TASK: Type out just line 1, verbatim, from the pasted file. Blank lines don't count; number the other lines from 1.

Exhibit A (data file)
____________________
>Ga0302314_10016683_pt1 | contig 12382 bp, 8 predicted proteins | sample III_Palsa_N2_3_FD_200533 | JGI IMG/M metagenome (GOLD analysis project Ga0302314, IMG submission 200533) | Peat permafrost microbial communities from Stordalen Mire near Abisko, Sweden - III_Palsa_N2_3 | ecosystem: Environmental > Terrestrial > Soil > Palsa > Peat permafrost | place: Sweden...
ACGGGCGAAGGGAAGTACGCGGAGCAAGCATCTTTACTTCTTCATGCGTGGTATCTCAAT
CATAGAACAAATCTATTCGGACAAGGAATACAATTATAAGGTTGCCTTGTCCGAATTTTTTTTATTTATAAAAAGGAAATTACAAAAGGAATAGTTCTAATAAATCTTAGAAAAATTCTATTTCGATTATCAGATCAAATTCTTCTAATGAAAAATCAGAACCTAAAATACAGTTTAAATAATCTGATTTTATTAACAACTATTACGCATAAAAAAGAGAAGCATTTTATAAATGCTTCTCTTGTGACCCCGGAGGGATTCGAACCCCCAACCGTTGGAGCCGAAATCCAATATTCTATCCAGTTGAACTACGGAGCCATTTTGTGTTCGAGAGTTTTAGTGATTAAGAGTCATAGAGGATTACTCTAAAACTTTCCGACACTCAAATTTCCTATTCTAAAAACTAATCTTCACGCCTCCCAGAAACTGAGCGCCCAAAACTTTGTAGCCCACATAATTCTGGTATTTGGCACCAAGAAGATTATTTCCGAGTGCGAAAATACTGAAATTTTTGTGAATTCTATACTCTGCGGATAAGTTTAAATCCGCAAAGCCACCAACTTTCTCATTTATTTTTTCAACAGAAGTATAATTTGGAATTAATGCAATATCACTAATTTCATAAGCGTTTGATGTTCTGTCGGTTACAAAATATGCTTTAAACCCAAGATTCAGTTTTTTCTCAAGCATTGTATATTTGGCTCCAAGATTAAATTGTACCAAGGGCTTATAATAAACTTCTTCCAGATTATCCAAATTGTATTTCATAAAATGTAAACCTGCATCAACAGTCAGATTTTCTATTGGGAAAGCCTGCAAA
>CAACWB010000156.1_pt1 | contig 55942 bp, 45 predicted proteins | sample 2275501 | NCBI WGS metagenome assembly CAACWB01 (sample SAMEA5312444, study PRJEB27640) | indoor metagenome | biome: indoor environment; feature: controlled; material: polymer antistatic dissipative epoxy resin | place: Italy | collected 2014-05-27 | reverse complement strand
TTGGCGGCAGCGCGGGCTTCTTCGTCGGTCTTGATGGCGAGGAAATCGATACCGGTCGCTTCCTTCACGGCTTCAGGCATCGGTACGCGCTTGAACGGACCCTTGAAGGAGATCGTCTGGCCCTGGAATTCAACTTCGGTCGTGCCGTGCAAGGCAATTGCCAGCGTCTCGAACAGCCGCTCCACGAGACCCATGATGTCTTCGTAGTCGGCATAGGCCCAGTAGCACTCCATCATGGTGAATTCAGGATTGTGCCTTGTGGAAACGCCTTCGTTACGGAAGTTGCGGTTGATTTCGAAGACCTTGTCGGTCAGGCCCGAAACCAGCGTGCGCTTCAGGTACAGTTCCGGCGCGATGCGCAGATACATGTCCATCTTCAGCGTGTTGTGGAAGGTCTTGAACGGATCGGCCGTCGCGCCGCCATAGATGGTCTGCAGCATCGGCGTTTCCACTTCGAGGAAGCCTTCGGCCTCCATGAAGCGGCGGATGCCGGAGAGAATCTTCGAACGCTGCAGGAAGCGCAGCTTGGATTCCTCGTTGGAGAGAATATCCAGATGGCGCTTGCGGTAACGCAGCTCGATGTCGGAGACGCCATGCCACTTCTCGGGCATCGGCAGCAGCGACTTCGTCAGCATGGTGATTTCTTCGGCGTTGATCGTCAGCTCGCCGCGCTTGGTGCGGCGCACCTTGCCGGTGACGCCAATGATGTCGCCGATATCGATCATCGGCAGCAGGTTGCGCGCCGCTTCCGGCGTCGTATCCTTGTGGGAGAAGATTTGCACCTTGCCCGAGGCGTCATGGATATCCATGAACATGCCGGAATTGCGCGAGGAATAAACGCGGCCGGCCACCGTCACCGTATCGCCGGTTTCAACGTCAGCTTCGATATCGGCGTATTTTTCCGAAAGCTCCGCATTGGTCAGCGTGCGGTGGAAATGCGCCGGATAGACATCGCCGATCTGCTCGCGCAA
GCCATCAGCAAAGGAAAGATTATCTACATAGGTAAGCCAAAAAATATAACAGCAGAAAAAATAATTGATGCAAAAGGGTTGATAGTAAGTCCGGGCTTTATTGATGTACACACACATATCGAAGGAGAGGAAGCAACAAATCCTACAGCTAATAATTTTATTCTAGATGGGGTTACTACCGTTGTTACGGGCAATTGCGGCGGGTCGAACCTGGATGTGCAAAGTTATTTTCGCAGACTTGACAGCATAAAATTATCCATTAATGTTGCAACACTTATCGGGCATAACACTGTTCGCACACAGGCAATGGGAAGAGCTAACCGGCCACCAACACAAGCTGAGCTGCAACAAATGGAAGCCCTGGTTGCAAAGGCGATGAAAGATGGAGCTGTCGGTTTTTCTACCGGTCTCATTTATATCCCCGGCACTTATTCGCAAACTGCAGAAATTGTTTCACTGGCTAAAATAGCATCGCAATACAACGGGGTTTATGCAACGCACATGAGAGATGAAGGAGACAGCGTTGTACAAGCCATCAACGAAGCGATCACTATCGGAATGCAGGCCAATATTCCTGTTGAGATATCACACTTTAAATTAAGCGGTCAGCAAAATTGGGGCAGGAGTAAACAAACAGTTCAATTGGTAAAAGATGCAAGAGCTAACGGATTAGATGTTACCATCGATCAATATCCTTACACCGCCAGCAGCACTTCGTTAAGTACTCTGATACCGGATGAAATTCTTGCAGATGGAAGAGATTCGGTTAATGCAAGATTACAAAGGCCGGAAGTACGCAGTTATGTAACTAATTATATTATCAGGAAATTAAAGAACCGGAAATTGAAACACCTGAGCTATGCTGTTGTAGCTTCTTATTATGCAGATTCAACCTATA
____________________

>Ga0302314_10016683_pt1 | contig 12382 bp, 8 predicted proteins | sample III_Palsa_N2_3_FD_200533 | JGI IMG/M metagenome (GOLD analysis project Ga0302314, IMG submission 200533) | Peat permafrost microbial communities from Stordalen Mire near Abisko, Sweden - III_Palsa_N2_3 | ecosystem: Environmental > Terrestrial > Soil > Palsa > Peat permafrost | place: Sweden...